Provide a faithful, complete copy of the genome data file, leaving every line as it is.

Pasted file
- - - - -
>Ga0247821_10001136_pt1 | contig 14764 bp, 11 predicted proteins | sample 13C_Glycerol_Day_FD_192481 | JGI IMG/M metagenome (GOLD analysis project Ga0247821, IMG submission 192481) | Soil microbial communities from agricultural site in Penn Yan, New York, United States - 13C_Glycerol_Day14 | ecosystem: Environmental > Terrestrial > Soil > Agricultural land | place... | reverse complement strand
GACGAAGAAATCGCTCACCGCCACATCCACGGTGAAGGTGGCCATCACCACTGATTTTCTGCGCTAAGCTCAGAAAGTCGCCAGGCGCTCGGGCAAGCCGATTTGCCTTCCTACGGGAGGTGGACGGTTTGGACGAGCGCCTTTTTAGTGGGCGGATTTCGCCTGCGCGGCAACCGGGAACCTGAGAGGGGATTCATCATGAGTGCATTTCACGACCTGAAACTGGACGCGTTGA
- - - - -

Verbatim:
>Ga0247821_10001136_pt1 | contig 14764 bp, 11 predicted proteins | sample 13C_Glycerol_Day_FD_192481 | JGI IMG/M metagenome (GOLD analysis project Ga0247821, IMG submission 192481) | Soil microbial communities from agricultural site in Penn Yan, New York, United States - 13C_Glycerol_Day14 | ecosystem: Environmental > Terrestrial > Soil > Agricultural land | place... | reverse complement strand
GACGAAGAAATCGCTCACCGCCACATCCACGGTGAAGGTGGCCATCACCACTGATTTTCTGCGCTAAGCTCAGAAAGTCGCCAGGCGCTCGGGCAAGCCGATTTGCCTTCCTACGGGAGGTGGACGGTTTGGACGAGCGCCTTTTTAGTGGGCGGATTTCGCCTGCGCGGCAACCGGGAACCTGAGAGGGGATTCATCATGAGTGCATTTCACGACCTGAAACTGGACGCGTTGA